UK General Election Prediction

Ballot BoxI wrote a week or so ago about using some statistical methodology to try and predict the forthcoming General Election in the UK. I’ve now undertaken my first run of the model I developed and the results are below.

Remember, the model works on the following basis:

  1. A statistical model that looks at historical trends for each party of the movement of the polls from x months before the election to the actual point of the election
  2. Multi-variate analysis looking at the spread of the party’s support in the current polls
  3. Based on 1 and 2, a projection simulation of the actual election next year. I run 2,000 random simulations and analyse the results to produce the results below.

Remember, the model is based on the party’s opinion poll support moving as expected before the next General Election. If the support doesn’t move as expected over the next few months then the model will self-correct and respond to the new situation.

Initial Prediction

The following table is the mid-point prediction – i.e. of the 2,000 simulations this is the most likely outcome.

Party Vote % Seats Prediction Range (95% CI)
Conservatives 37.3 332 311 – 343
Labour 31.3 262 233 – 290
Liberal Democrats 16.1 13 7 – 21
UKIP 3.9 0 0
SNP/PC 2.9 20/4 9 – 40 / 2 – 7
Others 8.5 19 n/a

Other specific predictions

Conservative Overall Majority 73.4%
Conservative Minority 25.8%
Exact Seat Tie Con / Lab 0.3%
Labour Minority 0.6%
Most Seats in Scotland – Labour 62.2%
Most Seats in Scotland – SNP 36.8%
Most Seats in Scotland – Tie 1.0%

I need to do some more work on the Scottish component of the model as I suspect it is over-predicting the SNP share. I will therefore try and get some more data on Scottish polling and see if I can forecast the move from polls to outcome in that area.

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  • Gerry Lynch

    Two problems with this:

    1. I don’t think extrapolating from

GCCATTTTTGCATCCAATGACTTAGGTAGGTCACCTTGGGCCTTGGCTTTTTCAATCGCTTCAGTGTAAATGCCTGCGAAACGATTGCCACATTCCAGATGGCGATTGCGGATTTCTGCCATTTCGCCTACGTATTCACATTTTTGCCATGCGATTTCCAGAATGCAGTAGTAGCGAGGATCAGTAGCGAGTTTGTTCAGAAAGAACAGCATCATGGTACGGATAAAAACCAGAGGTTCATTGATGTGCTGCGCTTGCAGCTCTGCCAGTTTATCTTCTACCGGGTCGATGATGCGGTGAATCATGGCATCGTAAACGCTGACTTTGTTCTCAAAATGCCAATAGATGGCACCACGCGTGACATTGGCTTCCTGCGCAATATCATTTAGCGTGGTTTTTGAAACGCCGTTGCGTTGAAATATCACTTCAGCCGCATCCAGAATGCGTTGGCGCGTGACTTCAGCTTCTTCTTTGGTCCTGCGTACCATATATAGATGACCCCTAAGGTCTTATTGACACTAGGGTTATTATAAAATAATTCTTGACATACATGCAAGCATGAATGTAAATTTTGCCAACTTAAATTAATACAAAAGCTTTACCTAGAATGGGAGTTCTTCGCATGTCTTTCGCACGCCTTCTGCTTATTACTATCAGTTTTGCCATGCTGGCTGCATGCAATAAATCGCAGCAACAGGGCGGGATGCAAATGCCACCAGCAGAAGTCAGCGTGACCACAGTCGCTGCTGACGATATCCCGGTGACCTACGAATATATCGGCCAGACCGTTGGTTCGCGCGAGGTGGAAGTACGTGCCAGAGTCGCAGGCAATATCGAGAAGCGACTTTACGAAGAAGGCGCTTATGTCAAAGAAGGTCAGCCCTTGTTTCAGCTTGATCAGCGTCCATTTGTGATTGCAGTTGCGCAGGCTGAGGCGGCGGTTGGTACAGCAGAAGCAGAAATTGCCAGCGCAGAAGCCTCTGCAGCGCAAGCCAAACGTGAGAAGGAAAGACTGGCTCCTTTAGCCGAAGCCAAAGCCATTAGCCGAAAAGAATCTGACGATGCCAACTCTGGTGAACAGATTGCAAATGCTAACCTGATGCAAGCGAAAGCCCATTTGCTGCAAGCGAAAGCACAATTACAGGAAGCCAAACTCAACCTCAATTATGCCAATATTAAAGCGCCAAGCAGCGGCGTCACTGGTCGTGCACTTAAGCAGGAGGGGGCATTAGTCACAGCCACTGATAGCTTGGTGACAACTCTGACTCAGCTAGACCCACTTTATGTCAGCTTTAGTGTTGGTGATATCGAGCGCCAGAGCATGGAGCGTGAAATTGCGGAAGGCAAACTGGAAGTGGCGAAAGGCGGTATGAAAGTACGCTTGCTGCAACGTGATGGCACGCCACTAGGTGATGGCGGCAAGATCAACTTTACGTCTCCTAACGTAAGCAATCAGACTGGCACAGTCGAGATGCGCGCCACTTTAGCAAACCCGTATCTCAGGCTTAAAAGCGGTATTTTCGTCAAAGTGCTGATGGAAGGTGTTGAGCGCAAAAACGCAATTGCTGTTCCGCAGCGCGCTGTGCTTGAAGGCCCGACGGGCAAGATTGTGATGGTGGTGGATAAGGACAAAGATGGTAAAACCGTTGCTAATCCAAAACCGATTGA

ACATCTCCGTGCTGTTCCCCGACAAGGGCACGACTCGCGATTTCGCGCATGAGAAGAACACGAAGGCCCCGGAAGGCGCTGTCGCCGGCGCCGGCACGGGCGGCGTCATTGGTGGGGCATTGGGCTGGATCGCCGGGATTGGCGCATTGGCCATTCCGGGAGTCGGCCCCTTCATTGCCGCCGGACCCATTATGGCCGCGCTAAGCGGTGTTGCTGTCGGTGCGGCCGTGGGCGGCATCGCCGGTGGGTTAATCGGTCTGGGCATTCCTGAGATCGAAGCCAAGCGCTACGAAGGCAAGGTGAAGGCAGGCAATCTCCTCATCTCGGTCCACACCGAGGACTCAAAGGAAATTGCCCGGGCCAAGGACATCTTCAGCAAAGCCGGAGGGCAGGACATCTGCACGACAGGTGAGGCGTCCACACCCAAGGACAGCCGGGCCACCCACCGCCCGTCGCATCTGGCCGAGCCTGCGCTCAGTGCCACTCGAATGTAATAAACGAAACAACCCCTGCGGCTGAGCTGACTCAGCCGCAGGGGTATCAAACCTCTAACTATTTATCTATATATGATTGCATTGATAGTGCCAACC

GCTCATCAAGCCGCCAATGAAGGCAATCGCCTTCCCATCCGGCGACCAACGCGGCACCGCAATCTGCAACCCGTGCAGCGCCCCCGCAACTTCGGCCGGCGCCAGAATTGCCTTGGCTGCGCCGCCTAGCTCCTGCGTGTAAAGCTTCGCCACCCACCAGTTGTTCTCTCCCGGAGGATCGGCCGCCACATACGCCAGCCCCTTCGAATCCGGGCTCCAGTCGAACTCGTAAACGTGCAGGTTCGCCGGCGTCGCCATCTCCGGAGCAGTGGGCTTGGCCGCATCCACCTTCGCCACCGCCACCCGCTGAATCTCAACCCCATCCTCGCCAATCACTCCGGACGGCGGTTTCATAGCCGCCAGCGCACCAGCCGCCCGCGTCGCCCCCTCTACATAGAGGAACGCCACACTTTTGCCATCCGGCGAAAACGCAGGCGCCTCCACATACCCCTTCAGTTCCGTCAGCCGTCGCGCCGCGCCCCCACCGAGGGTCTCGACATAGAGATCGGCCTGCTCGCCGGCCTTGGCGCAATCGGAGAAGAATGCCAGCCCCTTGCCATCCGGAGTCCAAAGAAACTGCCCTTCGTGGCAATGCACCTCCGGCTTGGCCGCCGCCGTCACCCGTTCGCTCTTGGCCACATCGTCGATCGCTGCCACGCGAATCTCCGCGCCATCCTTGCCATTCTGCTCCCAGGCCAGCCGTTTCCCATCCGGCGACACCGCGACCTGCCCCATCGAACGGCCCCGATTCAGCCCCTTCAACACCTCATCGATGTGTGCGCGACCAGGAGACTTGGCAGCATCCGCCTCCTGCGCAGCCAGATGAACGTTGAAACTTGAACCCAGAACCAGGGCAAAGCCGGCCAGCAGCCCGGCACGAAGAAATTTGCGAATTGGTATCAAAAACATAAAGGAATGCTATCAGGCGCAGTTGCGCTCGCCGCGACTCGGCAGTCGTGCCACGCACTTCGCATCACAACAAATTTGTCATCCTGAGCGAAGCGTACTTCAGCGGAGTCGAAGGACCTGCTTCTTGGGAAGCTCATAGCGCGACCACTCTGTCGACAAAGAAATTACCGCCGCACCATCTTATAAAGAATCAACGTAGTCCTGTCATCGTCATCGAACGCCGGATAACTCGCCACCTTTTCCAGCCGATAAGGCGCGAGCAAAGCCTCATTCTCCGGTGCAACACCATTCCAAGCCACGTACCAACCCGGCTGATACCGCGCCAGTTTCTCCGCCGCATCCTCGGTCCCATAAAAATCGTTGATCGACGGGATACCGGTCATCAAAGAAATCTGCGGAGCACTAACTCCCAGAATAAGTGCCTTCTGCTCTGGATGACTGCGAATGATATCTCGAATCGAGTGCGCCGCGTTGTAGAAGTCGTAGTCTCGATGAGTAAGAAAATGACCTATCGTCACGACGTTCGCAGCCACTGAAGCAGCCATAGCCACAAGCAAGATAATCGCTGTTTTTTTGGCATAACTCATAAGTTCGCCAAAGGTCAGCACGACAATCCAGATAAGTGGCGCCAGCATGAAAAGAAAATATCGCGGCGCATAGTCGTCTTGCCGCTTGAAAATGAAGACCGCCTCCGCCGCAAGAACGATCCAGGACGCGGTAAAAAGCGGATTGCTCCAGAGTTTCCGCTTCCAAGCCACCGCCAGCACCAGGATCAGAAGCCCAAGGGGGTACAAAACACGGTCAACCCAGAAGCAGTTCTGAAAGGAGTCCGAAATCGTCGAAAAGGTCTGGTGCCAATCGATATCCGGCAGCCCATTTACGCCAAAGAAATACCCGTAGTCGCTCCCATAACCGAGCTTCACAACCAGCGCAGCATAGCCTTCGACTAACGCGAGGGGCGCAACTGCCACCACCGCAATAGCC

past experience works for UKIP in this cycle. We’re seeing a genuinely
    new phenomenon here. The Murdoch press and Mail turned on UKIP quite
    some months ago, for example, and it hasn’t impacted on their poll
    ratings at all. They’ve also been riding high in the polls for several
    years. I just can’t see them doing remotely as badly as 4%. I think
    we’re also seeing an early example of the gathering political
    irrelevance of the once feared national press; the readership of daily
    newspapers has collapsed.

    2. I think you’re both too optimistic
    AND too pessimistic on the LibDems. I think in terms of share of the
    vote, again, your model may not hold up. In past election cycles, the
    LibDems got very little coverage between elections and then a sudden
    boost in publicity once rules on proportionate coverage kicked in
    shortly before election day, and their share of the vote traditionally
    followed that. That hasn’t been true over the past cycle and they have a
    record in government to defend. On the other hand, they are much better
    at gaining and, particularly, defending seats than they once were. If
    they got the 16%, most observers belive they’d be looking as 2 or 3
    times the number of seats you’re predicting. I think they’ll be
    massacred in their Labour leaning marginals but might end up holding on
    to a lot of the Tory leaning ones. Eastleigh showed that whatever
    hardcore Labour cyberactivists and journalists think, average Labour
    voters are still prepared to vote tactically.

    Final point – I
    think this is a unique election cycle and might even be the start of the
    breakdown towards a new balance of parties. The UKIP surge, like the
    LibDem boom and bust in 2010, show a huge degree of volatility in the
    electorate; the corrosive anti-politics mood is no secret and
    potentially quite dangerous. It’s also pretty widespread in the West at
    the moment. Predictions are difficult. Remember, some polls have UKIP
    breathing down Labour’s neck to top the poll in the Euros, others have
    the Tories seeing them off comfortably and pushing them into 3rd place.

    People
    who say they’re going to vote UKIP almost universally reckon Farage is a
    plonker, and they don’t care, they just want so shy a coconut at the
    system. You might also be interested in this blog on UKIP I wrote a year
    or so ago after Eastleigh
    http://sluggerotoole.com/2013/03/07/ukips-voters-older-more-male-and-more-working-class-but-especially-older/
    and this one about 18 months ago
    http://sluggerotoole.com/2012/11/28/a-ukip-breakthrough-in-2015/

  • mattwardman

    Um :-).

    Suspect that – for voteshare at least – this is slightly like predicting who will be King of England in 1067 by studying the family tree of Edward the Confessor.

    There are at least two major, and potentially seismic, factors:

    1 – UKIP + LD major changes.
    2 – The Scottish Referendum.

    If the separatists succeed there’s the question of what happens to all the Scottish MPs in 2015; both countries will be weaker, but at least we will not be sharing a country with Salmond.

    • http://www.peter-ould.net Peter Ould

      We should expect to see the UKIP poll shares fall as we reach the end of the year (and correspondingly the Lib Dem ratings rise). If that doesn’t happen then at that point we are looking at the new paradigm you are suggesting.

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